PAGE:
Michelle Kwan graduates -- and some figure skating talent surfaces


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In the better-late-than-never department:

What with the holidays and spending some vacation time in a place where the only ice was in my soft drinks, I never got around to commenting on the following wintry matters.

1. Congratulations to two-time Olympic medalist and five-time world champion Michelle Kwan on completing what she jokingly referred to as her ‘10-year plan’ for college. Kwan, who took her first college courses at UCLA in the fall of 1999, was graduated from the University of Denver in November with a major in international studies, a minor in political science and grades good enough to consider applying to some of the country’s elite graduate programs in international relations.


Last week, she was named to the President’s Council on Physical Fitness, and she has dropped some hints about performing again.

2. It was a PG-13 show at the recent Russian Figure Skating Championships.

The top two finishers in the senior women’s (????) division are too young for not only the 2010 Olympics and the next two senior world championships -- but this year’s junior world championships.

Winner Adelina Sotnikova and runner-up Elizaveta Tuktamisheva were 12 years old during the event. Tuktamisheva had finished 10th a year earlier at age 11. The two clearly are being fast-tracked for the 2014 Winter Olympics in Russia.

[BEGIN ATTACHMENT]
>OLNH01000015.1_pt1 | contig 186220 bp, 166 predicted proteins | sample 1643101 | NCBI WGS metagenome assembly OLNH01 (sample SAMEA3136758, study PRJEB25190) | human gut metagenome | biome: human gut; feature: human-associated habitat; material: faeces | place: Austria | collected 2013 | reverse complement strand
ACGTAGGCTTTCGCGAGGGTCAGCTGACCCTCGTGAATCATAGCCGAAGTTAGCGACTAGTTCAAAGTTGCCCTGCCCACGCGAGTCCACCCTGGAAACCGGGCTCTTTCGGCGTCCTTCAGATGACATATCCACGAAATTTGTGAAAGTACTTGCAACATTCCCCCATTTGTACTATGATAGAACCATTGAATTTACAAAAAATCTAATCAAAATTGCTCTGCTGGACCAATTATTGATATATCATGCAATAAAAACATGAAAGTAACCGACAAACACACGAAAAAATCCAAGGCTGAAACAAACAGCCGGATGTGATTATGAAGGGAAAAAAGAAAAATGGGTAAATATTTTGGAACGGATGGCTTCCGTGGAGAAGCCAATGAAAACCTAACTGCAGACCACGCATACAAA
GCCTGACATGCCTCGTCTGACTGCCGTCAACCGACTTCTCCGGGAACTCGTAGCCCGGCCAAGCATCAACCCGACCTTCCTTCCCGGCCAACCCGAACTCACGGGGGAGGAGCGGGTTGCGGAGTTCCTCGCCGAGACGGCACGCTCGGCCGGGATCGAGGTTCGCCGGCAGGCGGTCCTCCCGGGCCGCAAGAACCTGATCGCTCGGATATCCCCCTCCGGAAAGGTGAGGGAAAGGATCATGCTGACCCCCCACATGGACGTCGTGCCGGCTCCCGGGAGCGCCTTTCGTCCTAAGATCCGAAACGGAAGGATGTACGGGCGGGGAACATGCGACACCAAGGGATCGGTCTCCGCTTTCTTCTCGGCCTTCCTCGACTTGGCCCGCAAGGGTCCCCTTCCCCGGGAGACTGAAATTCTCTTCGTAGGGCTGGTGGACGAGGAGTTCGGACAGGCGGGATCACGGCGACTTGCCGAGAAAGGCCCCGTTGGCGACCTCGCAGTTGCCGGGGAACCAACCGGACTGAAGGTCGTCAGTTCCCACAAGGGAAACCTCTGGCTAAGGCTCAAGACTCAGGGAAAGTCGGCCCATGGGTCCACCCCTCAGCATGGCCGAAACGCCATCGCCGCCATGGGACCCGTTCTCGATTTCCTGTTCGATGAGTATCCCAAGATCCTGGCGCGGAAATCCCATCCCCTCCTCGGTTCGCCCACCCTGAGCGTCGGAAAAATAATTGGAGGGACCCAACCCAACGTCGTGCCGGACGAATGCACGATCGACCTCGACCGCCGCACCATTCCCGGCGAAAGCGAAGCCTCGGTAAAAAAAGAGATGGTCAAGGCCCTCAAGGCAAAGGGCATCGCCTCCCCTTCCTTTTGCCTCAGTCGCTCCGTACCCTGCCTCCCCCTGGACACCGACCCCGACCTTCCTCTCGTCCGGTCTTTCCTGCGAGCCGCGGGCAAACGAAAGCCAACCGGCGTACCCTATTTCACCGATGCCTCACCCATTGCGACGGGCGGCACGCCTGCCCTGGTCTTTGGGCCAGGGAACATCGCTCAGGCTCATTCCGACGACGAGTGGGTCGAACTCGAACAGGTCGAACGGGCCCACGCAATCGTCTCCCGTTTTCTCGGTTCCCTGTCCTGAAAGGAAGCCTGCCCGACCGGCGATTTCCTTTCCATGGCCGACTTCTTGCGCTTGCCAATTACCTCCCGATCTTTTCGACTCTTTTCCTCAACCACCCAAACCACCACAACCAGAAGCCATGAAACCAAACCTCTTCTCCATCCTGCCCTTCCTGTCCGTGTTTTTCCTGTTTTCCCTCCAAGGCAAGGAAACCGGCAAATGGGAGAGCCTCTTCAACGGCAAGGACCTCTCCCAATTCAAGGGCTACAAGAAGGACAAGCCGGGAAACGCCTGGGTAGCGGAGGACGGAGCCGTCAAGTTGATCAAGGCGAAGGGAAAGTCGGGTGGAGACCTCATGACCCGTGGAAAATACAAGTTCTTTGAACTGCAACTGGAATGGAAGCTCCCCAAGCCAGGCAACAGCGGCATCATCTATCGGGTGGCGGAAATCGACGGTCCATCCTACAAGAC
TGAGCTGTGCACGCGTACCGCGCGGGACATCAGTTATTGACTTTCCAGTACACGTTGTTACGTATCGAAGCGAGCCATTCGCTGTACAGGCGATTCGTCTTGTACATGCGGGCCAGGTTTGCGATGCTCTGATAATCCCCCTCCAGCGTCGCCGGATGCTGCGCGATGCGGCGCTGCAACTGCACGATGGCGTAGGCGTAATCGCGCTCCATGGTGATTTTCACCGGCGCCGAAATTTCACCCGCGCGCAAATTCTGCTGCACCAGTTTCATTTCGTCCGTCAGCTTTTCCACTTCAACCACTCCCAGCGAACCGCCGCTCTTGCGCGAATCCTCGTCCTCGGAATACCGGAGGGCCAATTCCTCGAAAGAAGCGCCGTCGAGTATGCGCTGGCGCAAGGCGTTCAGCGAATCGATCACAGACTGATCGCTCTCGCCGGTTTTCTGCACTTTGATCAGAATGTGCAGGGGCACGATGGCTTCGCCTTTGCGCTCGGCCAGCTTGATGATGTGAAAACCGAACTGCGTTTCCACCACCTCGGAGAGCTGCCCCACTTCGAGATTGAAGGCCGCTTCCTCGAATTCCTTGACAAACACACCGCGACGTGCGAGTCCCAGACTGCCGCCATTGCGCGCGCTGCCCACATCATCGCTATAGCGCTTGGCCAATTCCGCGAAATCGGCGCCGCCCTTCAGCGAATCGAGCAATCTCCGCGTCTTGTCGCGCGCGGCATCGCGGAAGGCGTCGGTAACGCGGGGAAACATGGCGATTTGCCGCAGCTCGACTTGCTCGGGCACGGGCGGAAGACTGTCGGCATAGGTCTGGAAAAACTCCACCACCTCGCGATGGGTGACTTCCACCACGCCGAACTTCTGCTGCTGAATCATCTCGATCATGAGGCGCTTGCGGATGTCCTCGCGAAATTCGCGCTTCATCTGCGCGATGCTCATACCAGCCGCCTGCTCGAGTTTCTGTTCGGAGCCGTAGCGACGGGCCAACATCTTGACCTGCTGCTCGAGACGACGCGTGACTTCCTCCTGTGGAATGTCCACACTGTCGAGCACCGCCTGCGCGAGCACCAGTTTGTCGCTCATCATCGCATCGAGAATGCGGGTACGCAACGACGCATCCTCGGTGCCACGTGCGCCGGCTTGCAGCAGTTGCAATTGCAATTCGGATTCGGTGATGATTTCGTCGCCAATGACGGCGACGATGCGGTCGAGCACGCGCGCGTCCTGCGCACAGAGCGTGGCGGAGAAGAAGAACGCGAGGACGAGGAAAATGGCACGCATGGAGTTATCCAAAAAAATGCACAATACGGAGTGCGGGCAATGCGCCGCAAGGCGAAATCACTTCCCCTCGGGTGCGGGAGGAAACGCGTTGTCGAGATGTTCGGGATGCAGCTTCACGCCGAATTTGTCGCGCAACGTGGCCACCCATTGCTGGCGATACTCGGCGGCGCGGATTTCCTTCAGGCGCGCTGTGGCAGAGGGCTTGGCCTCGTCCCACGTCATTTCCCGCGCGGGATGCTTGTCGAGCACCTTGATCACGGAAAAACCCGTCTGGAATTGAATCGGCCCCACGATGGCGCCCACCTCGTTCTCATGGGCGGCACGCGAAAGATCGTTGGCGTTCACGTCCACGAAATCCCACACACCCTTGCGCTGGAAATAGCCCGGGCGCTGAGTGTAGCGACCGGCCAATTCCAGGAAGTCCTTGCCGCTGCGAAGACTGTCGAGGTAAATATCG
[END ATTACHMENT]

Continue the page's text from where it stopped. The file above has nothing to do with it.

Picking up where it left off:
For the record, Kwan was 12 when she competed in her first senior nationals -- and finished sixth against much tougher competition than the Russians faced. She went on to win a record-tying nine U.S. titles.

3. Two years ago, Norway’s Aksel Lund Svindal won the World Cup overall title and, at 24, looked like alpine skiing’s next great star. Last winter, Svindal was injured so badly during a training run that some felt he might never again compete.

This season, Svindal is making one of the most impressive comebacks in sports, with two World Cup wins on the same Beaver Creek, Colo., slopes where he crashed. Despite some recent


inconsistency, Svindal is third in the overall standings going into this weekend’s World Cup races in Switzerland.

4. Nancy Swider-Peltz Jr. of Wheaton, Ill., has joined her mom, four-time Olympian Nancy Swider-Peltz, as a national all-around speedskating champion. Junior won the U.S. title in December at age 21. Her mother, a U.S. Speedskating Hall of Famer, was 19 when she won the 1977 title. They both competed at the 2002 Olympic trials, but neither made the team. Junior has helped the U.S. women finish third and fourth in the two World Cup team pursuit events this season.

5. U.S. bobsled driver Todd Hays, who won an Olympic silver medal (4-man) in 2002, came out of a two-year retirement that began when Hays finished his third Olympics in 2006. Hays, 38, has finished fourth (2-man) and ninth (4-man) in his most recent World Cup races. Meanwhile, the leading U.S. driver, Steve Holcomb, who won four medals in six December races, remained in Lake Placid because the recession-pinched U.S. federation decided to just have one sled in Europe for the January events. The idea was to give Hays a chance to improve his seeding for the February world championships in Lake Placid.

-- Philip Hersh